A guide to mechanical pencils

architect using mechanical pencil

Propelling pencils, also known as mechanical pencils, are a popular product on our site, so it’s time to dedicate a blog article to them.

We sell a wide variety of pencils, including woodcase, clutch pencils, and mechanical pencils, but in this blog post we’ll focus exclusively on mechanical — or propelling — pencils.

So, what is a propelling pencil? Simply put, it is a pencil whose lead is pushed forward by a mechanical device.

So, while you would sharpen a woodcase pencil to expose more lead, you would trigger the mechanism on a propelling pencil instead.

This pencil type often comes with lead that is 0.5 mm or 0.7 mm in thickness.

Let’s take a closer look.

How does a mechanical pencil work?

The lead in a mechanical pencil is not connected to the outer casing, and so is able to move freely when you want it to.

When you click a button on your pencil (or something similar), a spring pushes the lead forwards a set amount; only a little at a time, so you can easily achieve the perfect lead length.

The benefits of the mechanical pencil

The benefits of choosing a propelling pencil over a woodcase pencil are plentiful.

For example, no sharpening is required; you don’t have to keep pausing your drawing or writing to sharpen, there’s no mess to worry about, and it is fuss-free.

Another benefit of a mechanical pencil is the consistent line width. While the line width of woodcase pencils varies depending on when it was last sharpened and how much it’s been used, a mechanical pencil is reliable and predictable.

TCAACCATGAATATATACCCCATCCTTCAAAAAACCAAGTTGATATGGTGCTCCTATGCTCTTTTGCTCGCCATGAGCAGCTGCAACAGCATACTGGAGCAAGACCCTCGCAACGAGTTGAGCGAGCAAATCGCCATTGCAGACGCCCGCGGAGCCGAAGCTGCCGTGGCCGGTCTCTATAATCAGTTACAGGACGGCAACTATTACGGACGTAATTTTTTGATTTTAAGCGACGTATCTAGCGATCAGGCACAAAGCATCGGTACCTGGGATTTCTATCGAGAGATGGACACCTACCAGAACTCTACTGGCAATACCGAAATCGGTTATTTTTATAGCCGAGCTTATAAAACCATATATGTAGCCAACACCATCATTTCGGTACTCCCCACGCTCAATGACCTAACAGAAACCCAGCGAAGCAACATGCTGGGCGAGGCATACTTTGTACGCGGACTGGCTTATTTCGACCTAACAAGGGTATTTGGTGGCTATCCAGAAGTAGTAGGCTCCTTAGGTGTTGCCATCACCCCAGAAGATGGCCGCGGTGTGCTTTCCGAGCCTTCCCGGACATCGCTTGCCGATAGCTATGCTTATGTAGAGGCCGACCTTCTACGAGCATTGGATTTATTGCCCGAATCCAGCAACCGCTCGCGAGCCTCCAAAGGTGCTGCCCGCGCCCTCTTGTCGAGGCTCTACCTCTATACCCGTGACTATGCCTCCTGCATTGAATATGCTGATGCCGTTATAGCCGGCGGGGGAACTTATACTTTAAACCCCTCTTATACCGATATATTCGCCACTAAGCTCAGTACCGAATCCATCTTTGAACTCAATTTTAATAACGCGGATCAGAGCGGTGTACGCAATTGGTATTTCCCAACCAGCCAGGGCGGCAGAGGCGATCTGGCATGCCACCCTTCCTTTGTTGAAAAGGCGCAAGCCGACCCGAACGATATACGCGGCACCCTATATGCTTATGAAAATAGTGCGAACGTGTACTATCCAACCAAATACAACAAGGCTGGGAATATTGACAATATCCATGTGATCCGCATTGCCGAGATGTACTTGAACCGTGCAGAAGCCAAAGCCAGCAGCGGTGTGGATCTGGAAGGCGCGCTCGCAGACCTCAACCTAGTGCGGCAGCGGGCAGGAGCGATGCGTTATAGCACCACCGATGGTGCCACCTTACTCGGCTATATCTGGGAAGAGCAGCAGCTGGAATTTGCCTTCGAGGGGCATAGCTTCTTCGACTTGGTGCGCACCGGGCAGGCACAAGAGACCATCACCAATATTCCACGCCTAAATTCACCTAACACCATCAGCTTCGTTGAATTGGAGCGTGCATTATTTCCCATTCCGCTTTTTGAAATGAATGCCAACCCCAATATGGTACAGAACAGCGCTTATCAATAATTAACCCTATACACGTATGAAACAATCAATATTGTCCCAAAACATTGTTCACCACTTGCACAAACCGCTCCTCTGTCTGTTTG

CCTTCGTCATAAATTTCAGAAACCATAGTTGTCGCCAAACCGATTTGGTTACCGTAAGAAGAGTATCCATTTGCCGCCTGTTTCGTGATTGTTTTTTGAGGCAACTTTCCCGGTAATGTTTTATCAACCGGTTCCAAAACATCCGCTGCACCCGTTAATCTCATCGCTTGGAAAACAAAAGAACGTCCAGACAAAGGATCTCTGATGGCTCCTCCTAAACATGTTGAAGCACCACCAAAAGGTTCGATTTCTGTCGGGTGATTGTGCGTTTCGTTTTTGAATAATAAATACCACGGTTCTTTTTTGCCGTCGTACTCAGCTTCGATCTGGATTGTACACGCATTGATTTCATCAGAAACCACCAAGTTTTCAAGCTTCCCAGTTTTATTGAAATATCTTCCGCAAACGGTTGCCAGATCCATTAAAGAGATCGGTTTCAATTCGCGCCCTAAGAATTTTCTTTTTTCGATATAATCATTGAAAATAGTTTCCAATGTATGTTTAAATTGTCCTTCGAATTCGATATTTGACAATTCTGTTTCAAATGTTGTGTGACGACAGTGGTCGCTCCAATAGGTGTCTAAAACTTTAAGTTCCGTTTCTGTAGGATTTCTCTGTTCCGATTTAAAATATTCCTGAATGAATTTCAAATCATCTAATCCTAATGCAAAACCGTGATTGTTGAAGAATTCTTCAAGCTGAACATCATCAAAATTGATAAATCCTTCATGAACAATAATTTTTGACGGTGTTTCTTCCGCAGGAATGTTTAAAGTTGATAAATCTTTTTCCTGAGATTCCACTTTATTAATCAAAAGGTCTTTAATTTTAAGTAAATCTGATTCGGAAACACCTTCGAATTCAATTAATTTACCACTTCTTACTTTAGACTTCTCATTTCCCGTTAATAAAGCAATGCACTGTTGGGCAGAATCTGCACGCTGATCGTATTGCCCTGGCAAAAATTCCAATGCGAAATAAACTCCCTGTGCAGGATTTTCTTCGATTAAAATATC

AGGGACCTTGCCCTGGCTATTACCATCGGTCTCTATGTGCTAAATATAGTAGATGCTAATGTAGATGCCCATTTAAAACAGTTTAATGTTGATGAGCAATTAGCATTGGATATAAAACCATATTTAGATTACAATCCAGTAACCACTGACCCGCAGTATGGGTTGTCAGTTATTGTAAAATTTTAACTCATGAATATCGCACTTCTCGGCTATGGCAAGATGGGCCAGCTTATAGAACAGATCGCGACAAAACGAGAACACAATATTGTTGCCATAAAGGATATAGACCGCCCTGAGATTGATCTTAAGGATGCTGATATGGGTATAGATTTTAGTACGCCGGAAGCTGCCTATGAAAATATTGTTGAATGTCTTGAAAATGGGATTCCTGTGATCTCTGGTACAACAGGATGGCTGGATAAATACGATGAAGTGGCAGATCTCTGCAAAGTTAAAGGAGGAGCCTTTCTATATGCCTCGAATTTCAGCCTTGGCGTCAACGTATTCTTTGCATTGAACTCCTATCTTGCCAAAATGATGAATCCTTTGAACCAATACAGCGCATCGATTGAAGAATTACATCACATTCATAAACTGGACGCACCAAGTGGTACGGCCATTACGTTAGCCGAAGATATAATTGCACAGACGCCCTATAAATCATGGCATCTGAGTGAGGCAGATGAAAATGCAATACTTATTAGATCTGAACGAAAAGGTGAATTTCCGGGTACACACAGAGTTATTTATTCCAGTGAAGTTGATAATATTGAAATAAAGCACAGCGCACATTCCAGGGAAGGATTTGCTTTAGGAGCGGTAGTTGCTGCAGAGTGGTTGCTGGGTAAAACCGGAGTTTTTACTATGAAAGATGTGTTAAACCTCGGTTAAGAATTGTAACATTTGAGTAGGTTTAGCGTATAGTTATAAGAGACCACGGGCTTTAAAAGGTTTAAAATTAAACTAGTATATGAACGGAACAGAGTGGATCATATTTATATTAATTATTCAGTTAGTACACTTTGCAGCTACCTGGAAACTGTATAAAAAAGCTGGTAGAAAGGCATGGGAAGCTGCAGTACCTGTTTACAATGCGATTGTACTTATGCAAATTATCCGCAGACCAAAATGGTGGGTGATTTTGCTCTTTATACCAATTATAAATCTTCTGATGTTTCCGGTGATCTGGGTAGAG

In addition to line width, this type of pencil has an invariable balance, which can be particularly important for some artists. While a woodcase pencil gets shorter with use and therefore changes in weight and balance, a propelling pencil doesn’t, and the lead weighs very little.

Another aspect that you may feel is a pro of this pencil type is the fact that it is refillable and so you buy the pencil and can then reuse it for years.

Due to this, it could be suggested that propelling pencils are more eco-friendly than their wooden counterparts, but this would depend on the packaging of your leads.

Mechanical pencils are often more comfortable to hold for long periods of time, too.

So, in summary, choose a mechanical pencil if you place importance on precision and reliability.

We adore woodcase pencils too, but for different reasons, and we’ll look at those in more detail in a future article.

Uses for the mechanical pencil

Mechanical pencils are great for drawing and writing and so are a favourite tool amongst artists and writers, alongside those who journal, architects, builders, designers, and more.

Some of our favourite mechanical pencils

We stock a wide range of propelling pencils but here are a few of our and our customers’ favourites.

The Faber-Castell Ambition mechanical pencil is available in a selection of stunning finishes, including a variety of woods — all of which take 0.7mm leads.

The Faber-Castell Ambition mechanical pencil in Walnut

The Faber-Castell Ambition mechanical pencil in Walnut

The Caran d’Ache Leman mechanical pencil has a timeless appearance with beautifully subtle curves and an 18-carat gold rhodium-plated nib. This pencil is also available in a range of finishes.

The Caran d'Ache Leman mechanical pencil in Grand Bleu

The Caran d’Ache Leman mechanical pencil in Grand Bleu

If you’re new to propelling pencils, the Staedtler Mars Micro mechanical pencil set is ideal. With three different lead widths and an accessible price point, you can experiment and see which works best for you.

Staedtler mechanical pencil set

The Staedtler Mars Micro mechanical pencil set

As a long-term stationery lover, I adore working for The Pen Company. My childhood saw me carrying around a little red briefcase covered in stickers and full of pens, paper and other such goodies; my adulthood sees me doing pretty much exactly the same!